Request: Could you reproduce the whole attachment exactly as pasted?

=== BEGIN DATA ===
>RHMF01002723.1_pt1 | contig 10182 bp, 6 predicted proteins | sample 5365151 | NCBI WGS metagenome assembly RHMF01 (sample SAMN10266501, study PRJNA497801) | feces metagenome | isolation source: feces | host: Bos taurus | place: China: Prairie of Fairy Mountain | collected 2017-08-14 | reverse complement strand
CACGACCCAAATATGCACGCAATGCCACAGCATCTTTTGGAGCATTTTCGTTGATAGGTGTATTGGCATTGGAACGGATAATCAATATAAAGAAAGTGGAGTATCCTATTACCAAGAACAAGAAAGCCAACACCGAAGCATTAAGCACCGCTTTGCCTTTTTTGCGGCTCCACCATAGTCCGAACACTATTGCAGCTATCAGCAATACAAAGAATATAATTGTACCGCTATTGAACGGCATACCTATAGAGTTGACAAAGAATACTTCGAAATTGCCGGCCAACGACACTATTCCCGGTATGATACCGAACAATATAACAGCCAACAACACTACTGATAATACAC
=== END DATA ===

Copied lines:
>RHMF01002723.1_pt1 | contig 10182 bp, 6 predicted proteins | sample 5365151 | NCBI WGS metagenome assembly RHMF01 (sample SAMN10266501, study PRJNA497801) | feces metagenome | isolation source: feces | host: Bos taurus | place: China: Prairie of Fairy Mountain | collected 2017-08-14 | reverse complement strand
CACGACCCAAATATGCACGCAATGCCACAGCATCTTTTGGAGCATTTTCGTTGATAGGTGTATTGGCATTGGAACGGATAATCAATATAAAGAAAGTGGAGTATCCTATTACCAAGAACAAGAAAGCCAACACCGAAGCATTAAGCACCGCTTTGCCTTTTTTGCGGCTCCACCATAGTCCGAACACTATTGCAGCTATCAGCAATACAAAGAATATAATTGTACCGCTATTGAACGGCATACCTATAGAGTTGACAAAGAATACTTCGAAATTGCCGGCCAACGACACTATTCCCGGTATGATACCGAACAATATAACAGCCAACAACACTACTGATAATACAC